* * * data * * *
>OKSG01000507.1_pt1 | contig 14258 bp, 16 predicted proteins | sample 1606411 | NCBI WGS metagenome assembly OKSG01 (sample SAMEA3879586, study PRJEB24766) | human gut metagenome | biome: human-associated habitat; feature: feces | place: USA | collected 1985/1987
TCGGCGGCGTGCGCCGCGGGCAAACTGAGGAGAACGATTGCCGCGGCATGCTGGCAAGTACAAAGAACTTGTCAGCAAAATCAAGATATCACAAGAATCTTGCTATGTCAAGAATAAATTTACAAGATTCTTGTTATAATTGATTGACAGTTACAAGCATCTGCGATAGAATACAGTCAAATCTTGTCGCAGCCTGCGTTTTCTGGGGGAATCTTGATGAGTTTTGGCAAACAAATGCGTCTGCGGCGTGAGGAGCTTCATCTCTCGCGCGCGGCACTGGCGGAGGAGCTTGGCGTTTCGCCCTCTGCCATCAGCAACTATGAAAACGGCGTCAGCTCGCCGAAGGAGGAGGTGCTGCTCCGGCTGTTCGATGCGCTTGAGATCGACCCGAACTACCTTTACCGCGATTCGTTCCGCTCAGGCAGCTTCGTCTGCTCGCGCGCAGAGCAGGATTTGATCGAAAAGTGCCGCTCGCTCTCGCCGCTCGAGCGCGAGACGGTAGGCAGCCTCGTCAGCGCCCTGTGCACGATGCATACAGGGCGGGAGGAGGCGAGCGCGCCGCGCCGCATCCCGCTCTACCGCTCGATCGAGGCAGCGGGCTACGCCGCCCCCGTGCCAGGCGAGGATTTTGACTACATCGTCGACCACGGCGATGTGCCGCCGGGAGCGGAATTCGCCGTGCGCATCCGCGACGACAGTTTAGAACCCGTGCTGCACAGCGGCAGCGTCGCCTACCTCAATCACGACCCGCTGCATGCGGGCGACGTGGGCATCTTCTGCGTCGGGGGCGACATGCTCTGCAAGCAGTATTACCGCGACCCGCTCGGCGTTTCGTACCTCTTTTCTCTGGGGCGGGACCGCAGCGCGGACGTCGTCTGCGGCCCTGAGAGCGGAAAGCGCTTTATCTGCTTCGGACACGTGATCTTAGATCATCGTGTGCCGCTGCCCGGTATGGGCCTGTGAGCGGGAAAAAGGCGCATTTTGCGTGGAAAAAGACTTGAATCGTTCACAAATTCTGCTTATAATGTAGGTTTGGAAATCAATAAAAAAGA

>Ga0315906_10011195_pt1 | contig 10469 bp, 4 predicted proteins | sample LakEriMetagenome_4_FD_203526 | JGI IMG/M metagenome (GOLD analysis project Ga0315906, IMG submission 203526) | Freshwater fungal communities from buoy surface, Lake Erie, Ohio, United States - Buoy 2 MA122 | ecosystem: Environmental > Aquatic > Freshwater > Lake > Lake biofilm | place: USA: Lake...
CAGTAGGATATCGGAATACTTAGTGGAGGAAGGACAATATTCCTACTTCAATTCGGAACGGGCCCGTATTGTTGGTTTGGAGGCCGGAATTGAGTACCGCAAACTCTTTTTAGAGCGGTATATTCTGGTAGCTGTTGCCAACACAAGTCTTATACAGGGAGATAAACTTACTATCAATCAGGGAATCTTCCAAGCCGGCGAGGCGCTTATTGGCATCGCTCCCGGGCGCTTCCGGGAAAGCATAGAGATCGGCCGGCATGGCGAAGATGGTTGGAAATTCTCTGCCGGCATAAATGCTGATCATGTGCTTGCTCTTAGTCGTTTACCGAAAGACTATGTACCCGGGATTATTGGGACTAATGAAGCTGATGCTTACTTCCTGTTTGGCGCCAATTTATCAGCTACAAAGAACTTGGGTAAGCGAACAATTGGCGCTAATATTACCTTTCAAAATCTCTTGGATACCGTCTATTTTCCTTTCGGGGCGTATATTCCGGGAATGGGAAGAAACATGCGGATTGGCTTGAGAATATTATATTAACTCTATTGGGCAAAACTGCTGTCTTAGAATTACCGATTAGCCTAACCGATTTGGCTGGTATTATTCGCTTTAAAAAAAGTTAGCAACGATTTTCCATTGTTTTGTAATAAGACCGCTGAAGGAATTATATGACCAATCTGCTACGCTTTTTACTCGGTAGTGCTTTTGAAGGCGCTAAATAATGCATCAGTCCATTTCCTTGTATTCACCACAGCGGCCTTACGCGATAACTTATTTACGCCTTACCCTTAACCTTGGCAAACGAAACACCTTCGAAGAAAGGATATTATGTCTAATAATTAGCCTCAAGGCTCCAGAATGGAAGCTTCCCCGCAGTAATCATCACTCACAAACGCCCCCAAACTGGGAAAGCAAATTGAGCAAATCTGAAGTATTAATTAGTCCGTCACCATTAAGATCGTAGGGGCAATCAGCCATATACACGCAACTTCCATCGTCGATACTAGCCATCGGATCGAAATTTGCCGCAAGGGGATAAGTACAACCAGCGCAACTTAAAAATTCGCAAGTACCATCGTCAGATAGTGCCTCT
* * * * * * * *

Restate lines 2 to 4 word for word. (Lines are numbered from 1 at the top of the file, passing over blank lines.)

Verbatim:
TCGGCGGCGTGCGCCGCGGGCAAACTGAGGAGAACGATTGCCGCGGCATGCTGGCAAGTACAAAGAACTTGTCAGCAAAATCAAGATATCACAAGAATCTTGCTATGTCAAGAATAAATTTACAAGATTCTTGTTATAATTGATTGACAGTTACAAGCATCTGCGATAGAATACAGTCAAATCTTGTCGCAGCCTGCGTTTTCTGGGGGAATCTTGATGAGTTTTGGCAAACAAATGCGTCTGCGGCGTGAGGAGCTTCATCTCTCGCGCGCGGCACTGGCGGAGGAGCTTGGCGTTTCGCCCTCTGCCATCAGCAACTATGAAAACGGCGTCAGCTCGCCGAAGGAGGAGGTGCTGCTCCGGCTGTTCGATGCGCTTGAGATCGACCCGAACTACCTTTACCGCGATTCGTTCCGCTCAGGCAGCTTCGTCTGCTCGCGCGCAGAGCAGGATTTGATCGAAAAGTGCCGCTCGCTCTCGCCGCTCGAGCGCGAGACGGTAGGCAGCCTCGTCAGCGCCCTGTGCACGATGCATACAGGGCGGGAGGAGGCGAGCGCGCCGCGCCGCATCCCGCTCTACCGCTCGATCGAGGCAGCGGGCTACGCCGCCCCCGTGCCAGGCGAGGATTTTGACTACATCGTCGACCACGGCGATGTGCCGCCGGGAGCGGAATTCGCCGTGCGCATCCGCGACGACAGTTTAGAACCCGTGCTGCACAGCGGCAGCGTCGCCTACCTCAATCACGACCCGCTGCATGCGGGCGACGTGGGCATCTTCTGCGTCGGGGGCGACATGCTCTGCAAGCAGTATTACCGCGACCCGCTCGGCGTTTCGTACCTCTTTTCTCTGGGGCGGGACCGCAGCGCGGACGTCGTCTGCGGCCCTGAGAGCGGAAAGCGCTTTATCTGCTTCGGACACGTGATCTTAGATCATCGTGTGCCGCTGCCCGGTATGGGCCTGTGAGCGGGAAAAAGGCGCATTTTGCGTGGAAAAAGACTTGAATCGTTCACAAATTCTGCTTATAATGTAGGTTTGGAAATCAATAAAAAAGA

>Ga0315906_10011195_pt1 | contig 10469 bp, 4 predicted proteins | sample LakEriMetagenome_4_FD_203526 | JGI IMG/M metagenome (GOLD analysis project Ga0315906, IMG submission 203526) | Freshwater fungal communities from buoy surface, Lake Erie, Ohio, United States - Buoy 2 MA122 | ecosystem: Environmental > Aquatic > Freshwater > Lake > Lake biofilm | place: USA: Lake...
CAGTAGGATATCGGAATACTTAGTGGAGGAAGGACAATATTCCTACTTCAATTCGGAACGGGCCCGTATTGTTGGTTTGGAGGCCGGAATTGAGTACCGCAAACTCTTTTTAGAGCGGTATATTCTGGTAGCTGTTGCCAACACAAGTCTTATACAGGGAGATAAACTTACTATCAATCAGGGAATCTTCCAAGCCGGCGAGGCGCTTATTGGCATCGCTCCCGGGCGCTTCCGGGAAAGCATAGAGATCGGCCGGCATGGCGAAGATGGTTGGAAATTCTCTGCCGGCATAAATGCTGATCATGTGCTTGCTCTTAGTCGTTTACCGAAAGACTATGTACCCGGGATTATTGGGACTAATGAAGCTGATGCTTACTTCCTGTTTGGCGCCAATTTATCAGCTACAAAGAACTTGGGTAAGCGAACAATTGGCGCTAATATTACCTTTCAAAATCTCTTGGATACCGTCTATTTTCCTTTCGGGGCGTATATTCCGGGAATGGGAAGAAACATGCGGATTGGCTTGAGAATATTATATTAACTCTATTGGGCAAAACTGCTGTCTTAGAATTACCGATTAGCCTAACCGATTTGGCTGGTATTATTCGCTTTAAAAAAAGTTAGCAACGATTTTCCATTGTTTTGTAATAAGACCGCTGAAGGAATTATATGACCAATCTGCTACGCTTTTTACTCGGTAGTGCTTTTGAAGGCGCTAAATAATGCATCAGTCCATTTCCTTGTATTCACCACAGCGGCCTTACGCGATAACTTATTTACGCCTTACCCTTAACCTTGGCAAACGAAACACCTTCGAAGAAAGGATATTATGTCTAATAATTAGCCTCAAGGCTCCAGAATGGAAGCTTCCCCGCAGTAATCATCACTCACAAACGCCCCCAAACTGGGAAAGCAAATTGAGCAAATCTGAAGTATTAATTAGTCCGTCACCATTAAGATCGTAGGGGCAATCAGCCATATACACGCAACTTCCATCGTCGATACTAGCCATCGGATCGAAATTTGCCGCAAGGGGATAAGTACAACCAGCGCAACTTAAAAATTCGCAAGTACCATCGTCAGATAGTGCCTCT